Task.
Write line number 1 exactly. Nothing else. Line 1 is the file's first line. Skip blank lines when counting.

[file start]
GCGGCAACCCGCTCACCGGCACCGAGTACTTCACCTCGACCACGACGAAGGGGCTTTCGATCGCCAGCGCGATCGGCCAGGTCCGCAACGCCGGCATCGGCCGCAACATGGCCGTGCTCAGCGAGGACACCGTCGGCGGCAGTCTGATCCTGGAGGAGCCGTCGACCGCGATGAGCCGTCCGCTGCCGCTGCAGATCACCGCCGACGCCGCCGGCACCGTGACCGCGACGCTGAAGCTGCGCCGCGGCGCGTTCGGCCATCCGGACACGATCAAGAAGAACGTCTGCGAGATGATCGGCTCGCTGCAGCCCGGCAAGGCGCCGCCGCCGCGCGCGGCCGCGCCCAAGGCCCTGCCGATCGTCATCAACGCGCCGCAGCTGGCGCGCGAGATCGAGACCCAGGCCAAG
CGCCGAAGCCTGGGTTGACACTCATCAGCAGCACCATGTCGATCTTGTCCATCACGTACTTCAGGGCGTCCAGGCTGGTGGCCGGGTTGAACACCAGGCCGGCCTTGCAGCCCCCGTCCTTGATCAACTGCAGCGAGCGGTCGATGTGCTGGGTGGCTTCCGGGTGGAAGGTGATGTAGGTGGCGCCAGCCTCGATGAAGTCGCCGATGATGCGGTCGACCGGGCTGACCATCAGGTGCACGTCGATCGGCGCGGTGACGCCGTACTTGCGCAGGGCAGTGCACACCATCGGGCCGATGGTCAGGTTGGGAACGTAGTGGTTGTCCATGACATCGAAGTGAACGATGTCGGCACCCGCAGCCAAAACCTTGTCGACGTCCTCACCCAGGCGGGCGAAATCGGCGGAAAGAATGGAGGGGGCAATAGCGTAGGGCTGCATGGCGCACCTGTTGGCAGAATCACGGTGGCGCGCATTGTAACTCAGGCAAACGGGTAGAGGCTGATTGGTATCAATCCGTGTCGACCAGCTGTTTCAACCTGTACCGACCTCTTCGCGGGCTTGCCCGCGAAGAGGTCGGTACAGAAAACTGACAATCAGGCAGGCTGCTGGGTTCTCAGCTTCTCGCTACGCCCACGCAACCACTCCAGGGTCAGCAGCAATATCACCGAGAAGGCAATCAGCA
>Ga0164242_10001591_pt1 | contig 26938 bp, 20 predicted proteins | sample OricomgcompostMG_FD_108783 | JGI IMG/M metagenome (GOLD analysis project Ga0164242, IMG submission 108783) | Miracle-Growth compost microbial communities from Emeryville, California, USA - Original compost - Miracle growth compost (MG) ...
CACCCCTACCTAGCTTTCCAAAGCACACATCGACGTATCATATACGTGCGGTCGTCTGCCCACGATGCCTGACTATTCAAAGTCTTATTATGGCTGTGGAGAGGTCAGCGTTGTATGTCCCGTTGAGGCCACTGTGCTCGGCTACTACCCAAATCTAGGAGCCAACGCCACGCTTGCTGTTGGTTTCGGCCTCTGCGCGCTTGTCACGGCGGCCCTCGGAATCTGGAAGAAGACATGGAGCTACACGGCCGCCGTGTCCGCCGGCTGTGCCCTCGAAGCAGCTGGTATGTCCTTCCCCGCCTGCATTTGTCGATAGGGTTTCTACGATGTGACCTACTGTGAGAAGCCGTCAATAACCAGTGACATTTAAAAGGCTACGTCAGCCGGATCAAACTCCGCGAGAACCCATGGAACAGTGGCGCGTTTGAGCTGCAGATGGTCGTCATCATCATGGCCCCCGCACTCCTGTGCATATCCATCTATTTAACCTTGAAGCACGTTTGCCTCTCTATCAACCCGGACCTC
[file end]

GCGGCAACCCGCTCACCGGCACCGAGTACTTCACCTCGACCACGACGAAGGGGCTTTCGATCGCCAGCGCGATCGGCCAGGTCCGCAACGCCGGCATCGGCCGCAACATGGCCGTGCTCAGCGAGGACACCGTCGGCGGCAGTCTGATCCTGGAGGAGCCGTCGACCGCGATGAGCCGTCCGCTGCCGCTGCAGATCACCGCCGACGCCGCCGGCACCGTGACCGCGACGCTGAAGCTGCGCCGCGGCGCGTTCGGCCATCCGGACACGATCAAGAAGAACGTCTGCGAGATGATCGGCTCGCTGCAGCCCGGCAAGGCGCCGCCGCCGCGCGCGGCCGCGCCCAAGGCCCTGCCGATCGTCATCAACGCGCCGCAGCTGGCGCGCGAGATCGAGACCCAGGCCAAG